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Rivals Usain Bolt and Justin Gatlin trash-talked each other before the 2016 Olympics, with Bolt calling Gatlin “old man”, and Gatlin calling Bolt “middle aged”. The banter was entertaining but vanished into insignificance when Bolt won. After the race, both athletes shook hands and accepted the result.

Something like trash-talking is happening in the race for a treatment for COVID-19, but – unlike with Bolt and Gatlin’s race, which decided the matter – there is no fair test of the two top contending treatments being conducted. The two competing treatments getting the most press are chloroquine, or its cousin hydroxychloroquine (usually given with an antibiotic), and remdesivir. Like almost all medical treatments, they both have benefits and harms.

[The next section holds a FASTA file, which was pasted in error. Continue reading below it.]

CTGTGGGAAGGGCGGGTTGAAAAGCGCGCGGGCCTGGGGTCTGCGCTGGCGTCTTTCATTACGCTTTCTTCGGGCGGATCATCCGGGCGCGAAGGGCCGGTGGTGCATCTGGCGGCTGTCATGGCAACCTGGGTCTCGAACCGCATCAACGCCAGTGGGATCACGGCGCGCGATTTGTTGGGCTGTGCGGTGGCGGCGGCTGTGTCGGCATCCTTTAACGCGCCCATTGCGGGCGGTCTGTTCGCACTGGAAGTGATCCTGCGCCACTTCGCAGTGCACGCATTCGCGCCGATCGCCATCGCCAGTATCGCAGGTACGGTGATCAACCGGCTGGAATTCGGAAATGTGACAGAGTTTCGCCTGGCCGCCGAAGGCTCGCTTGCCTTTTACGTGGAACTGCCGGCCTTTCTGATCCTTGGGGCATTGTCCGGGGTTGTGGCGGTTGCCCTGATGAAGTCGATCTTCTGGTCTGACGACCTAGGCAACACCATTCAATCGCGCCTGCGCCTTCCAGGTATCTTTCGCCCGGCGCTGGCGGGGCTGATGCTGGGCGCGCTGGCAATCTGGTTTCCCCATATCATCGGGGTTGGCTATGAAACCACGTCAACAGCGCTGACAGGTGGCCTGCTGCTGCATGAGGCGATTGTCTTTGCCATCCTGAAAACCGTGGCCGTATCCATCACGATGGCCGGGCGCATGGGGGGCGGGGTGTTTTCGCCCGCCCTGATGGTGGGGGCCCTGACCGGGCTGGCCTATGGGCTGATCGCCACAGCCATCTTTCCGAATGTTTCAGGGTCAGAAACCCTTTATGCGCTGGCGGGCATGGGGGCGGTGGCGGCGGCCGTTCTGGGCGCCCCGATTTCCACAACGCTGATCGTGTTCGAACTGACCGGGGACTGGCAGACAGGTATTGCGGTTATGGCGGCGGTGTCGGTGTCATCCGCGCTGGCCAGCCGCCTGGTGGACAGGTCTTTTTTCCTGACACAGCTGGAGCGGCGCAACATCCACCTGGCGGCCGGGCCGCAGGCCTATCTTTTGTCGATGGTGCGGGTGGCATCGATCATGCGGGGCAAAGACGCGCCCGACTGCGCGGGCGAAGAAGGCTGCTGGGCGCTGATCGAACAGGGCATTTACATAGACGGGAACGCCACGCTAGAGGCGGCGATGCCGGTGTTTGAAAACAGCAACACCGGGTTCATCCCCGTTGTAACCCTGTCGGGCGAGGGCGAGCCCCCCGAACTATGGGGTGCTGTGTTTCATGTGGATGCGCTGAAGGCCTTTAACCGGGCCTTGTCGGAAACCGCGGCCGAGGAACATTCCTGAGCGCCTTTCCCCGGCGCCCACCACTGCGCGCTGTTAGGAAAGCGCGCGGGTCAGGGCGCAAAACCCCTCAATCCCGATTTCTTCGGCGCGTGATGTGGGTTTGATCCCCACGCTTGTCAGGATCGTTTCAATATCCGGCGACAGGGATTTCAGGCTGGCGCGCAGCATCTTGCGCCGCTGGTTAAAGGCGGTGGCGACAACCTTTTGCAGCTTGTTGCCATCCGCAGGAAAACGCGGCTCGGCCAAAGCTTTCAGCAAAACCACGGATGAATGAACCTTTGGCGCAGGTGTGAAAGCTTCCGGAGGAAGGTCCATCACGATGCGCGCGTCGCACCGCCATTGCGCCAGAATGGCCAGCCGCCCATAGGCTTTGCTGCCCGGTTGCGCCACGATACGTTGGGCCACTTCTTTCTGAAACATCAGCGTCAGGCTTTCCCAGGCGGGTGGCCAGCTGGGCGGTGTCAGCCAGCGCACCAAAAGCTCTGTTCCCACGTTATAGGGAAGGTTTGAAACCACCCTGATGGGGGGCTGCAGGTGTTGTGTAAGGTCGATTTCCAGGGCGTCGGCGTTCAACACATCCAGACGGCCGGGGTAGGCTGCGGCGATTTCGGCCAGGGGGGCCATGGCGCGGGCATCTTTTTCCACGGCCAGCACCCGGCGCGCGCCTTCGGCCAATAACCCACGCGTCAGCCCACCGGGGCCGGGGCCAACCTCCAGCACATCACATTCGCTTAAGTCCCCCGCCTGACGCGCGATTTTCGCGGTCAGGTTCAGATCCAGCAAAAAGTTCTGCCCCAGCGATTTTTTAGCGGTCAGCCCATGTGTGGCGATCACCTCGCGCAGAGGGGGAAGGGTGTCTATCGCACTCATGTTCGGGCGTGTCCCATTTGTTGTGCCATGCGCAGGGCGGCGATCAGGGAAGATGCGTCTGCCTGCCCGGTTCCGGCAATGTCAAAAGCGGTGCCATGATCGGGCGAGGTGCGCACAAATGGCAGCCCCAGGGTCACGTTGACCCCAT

Hydroxychloroquine is promoted by world-renowned French virologist Didier Raoult, who looks like a rock star. Remdesivir is being endorsed by Donald Trump’s scientific adviser, Anthony Fauci.

Fauci claimed that Raoult’s treatment may have “no effect”, and Raoult returned the favour by accusing Fauci’s trial of “surprisingly” changing outcomes mid-stream (death rate was initially the primary outcome measure but this was replaced with the time it took patients to recover). Missing from this exchange is a call for a fair head-to-head test of the two treatments.

Read the full article on The Conversation website, written by Jeremy Howick, Director of the Oxford Empathy Programme (Faculty of Philosophy)

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